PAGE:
SALT LAKE CITY — State lawmakers used Martin Luther King Jr. Day to announce the creation of a commission tasked with researching and developing diversity and inclusion curriculum for Utah classrooms.
“I’m just really excited. I think this is the perfect day to make this announcement,” said Rep. Sandra Hollins, D-Salt Lake City.
Rep. Hollins is one of four co-chairs of the bipartisan Utah Diversity and Inclusion Commission.
Sen. Luz Escamilla (D-Salt Lake City), Sen. Kirk Cullimore (R-Sandy) and Rep. Mike Schultz (R-Hooper) are the other co-chairs.
The commission was formed in response to several high-profile incidents of racism and intolerance in the state, including the death of Izzy Tichenor.
The 10-year-old Davis county girl died by suicide in 2021.
Izzy’s family claims she was bullied because of her race and the school district did not do enough to help in her time of need.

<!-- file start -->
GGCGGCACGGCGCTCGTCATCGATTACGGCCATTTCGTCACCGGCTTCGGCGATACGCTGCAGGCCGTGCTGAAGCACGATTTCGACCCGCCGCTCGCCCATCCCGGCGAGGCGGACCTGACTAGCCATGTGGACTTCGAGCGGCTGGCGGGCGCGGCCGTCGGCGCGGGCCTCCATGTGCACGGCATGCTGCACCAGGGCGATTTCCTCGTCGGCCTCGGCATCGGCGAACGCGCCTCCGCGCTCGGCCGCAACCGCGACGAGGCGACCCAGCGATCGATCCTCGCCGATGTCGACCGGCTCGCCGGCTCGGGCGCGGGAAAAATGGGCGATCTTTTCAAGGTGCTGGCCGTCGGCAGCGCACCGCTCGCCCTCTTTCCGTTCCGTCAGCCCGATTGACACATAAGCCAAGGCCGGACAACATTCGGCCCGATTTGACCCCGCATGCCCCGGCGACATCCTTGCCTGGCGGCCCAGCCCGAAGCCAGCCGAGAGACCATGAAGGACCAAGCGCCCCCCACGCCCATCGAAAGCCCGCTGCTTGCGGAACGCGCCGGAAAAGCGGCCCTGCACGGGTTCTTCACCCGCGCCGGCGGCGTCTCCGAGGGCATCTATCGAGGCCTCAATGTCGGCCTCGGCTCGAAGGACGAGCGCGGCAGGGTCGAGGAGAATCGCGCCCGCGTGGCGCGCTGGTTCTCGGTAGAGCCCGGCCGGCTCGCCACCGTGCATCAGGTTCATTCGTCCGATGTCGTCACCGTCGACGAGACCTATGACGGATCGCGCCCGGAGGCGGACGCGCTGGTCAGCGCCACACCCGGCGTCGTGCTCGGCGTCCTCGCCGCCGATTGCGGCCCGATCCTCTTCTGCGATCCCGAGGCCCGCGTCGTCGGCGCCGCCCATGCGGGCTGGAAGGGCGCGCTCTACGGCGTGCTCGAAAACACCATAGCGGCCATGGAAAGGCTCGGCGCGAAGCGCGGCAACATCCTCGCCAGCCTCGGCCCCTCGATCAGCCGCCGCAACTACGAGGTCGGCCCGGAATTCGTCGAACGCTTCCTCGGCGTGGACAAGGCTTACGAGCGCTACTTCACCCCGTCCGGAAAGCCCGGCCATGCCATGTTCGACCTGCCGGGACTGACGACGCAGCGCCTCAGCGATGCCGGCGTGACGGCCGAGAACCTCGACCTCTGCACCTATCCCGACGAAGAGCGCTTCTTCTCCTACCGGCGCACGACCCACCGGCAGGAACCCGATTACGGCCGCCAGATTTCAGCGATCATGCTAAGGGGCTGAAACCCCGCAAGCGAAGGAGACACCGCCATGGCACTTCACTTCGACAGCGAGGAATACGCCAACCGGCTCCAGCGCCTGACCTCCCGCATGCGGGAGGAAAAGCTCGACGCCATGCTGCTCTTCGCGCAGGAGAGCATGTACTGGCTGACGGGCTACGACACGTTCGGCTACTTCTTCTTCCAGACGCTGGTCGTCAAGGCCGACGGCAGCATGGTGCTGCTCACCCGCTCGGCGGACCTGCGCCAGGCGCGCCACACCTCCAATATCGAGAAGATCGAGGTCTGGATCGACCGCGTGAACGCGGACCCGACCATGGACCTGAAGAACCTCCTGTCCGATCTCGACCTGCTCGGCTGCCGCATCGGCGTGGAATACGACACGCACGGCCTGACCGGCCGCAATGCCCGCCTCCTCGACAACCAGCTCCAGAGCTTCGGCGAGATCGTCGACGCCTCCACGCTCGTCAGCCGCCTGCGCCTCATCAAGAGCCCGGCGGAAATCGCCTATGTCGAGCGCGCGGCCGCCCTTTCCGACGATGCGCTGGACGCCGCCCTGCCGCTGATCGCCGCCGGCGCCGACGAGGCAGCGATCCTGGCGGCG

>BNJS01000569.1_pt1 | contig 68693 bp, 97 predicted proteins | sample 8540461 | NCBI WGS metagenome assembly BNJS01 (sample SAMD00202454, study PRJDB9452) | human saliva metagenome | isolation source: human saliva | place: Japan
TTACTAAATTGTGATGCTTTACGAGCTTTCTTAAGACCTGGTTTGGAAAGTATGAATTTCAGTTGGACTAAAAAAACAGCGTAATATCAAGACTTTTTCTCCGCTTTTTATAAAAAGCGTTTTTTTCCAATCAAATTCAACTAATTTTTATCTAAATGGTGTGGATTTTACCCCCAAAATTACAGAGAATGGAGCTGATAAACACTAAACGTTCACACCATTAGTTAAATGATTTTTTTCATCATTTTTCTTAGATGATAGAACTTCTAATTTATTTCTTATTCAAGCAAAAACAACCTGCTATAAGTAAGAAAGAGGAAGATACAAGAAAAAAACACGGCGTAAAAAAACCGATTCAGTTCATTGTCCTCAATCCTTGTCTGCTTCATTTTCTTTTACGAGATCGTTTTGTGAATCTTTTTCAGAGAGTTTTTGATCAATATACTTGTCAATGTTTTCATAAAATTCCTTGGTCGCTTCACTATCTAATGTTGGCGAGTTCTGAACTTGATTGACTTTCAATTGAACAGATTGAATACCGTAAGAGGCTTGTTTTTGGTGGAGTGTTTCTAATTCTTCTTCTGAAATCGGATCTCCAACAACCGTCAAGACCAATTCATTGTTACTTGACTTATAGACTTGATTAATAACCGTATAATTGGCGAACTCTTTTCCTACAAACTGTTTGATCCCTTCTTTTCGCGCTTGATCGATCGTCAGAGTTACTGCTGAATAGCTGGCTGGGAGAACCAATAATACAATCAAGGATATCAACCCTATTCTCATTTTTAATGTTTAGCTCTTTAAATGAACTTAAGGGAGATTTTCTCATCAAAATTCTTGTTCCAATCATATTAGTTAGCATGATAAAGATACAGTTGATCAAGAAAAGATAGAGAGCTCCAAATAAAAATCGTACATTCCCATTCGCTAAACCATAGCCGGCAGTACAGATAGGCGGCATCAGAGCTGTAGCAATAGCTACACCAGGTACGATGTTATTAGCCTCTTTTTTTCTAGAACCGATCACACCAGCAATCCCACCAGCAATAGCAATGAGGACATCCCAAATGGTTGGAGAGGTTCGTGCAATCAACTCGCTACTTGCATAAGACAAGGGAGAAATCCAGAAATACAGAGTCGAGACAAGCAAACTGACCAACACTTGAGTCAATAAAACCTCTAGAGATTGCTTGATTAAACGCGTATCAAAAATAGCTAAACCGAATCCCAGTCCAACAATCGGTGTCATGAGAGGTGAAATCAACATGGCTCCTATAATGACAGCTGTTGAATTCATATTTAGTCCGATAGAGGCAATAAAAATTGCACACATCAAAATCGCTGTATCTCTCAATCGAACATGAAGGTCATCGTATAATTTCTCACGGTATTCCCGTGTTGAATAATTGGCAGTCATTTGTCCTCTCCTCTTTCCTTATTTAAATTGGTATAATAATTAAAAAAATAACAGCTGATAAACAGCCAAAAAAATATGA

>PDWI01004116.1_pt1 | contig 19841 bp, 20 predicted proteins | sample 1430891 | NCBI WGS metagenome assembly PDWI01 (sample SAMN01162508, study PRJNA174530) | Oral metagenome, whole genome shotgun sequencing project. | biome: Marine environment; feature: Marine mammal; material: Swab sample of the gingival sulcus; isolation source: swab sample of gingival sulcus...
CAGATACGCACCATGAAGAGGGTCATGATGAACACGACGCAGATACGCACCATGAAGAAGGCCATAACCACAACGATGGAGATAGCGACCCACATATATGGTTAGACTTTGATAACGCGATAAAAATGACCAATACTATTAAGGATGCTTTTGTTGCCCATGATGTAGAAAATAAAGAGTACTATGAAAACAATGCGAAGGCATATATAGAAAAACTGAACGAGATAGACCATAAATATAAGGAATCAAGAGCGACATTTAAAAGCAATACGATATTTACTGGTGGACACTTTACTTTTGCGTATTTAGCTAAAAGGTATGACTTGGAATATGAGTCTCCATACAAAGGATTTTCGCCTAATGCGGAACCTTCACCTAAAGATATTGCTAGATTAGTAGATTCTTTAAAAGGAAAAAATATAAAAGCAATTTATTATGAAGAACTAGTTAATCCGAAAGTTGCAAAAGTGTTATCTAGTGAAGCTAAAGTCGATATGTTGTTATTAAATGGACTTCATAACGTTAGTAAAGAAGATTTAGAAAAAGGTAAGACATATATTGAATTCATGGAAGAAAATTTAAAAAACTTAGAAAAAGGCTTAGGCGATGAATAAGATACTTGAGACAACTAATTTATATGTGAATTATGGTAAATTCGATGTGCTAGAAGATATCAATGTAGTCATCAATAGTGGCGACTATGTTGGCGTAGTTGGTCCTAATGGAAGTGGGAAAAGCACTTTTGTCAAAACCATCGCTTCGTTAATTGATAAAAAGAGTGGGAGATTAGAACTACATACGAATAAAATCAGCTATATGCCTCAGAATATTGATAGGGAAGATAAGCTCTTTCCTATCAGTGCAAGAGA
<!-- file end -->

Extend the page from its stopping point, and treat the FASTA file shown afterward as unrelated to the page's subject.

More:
“She felt that was her only way out to face it,” Hollins said. “We don’t want any more children in our school system to have to face this.”
Gov. Spencer Cox spoke at the announcement ceremony that was held near a plaque honoring the life of Dr. Martin Luther King Jr.
He acknowledged this work needs to be done.
“While we have taken many steps forward as Dr. King asked us to, it feels like we have taken some steps backwards over the last couple of years,” Cox said. “What we have now is a real opportunity to come together — to listen and learn from each other.”
The commission hopes to create an environment where every student feels safe, welcomed and respected, while also presenting a variety of perspectives.
“It's going to be a very tough subject and it's going to be a difficult conversation, but it's one that’s long overdue and one we need to have,” Hollins said.
“We have to find common values,” Cullimore added.
There is no set timetable for the development of the curriculum.
The Utah State Board of Education will be involved in the process.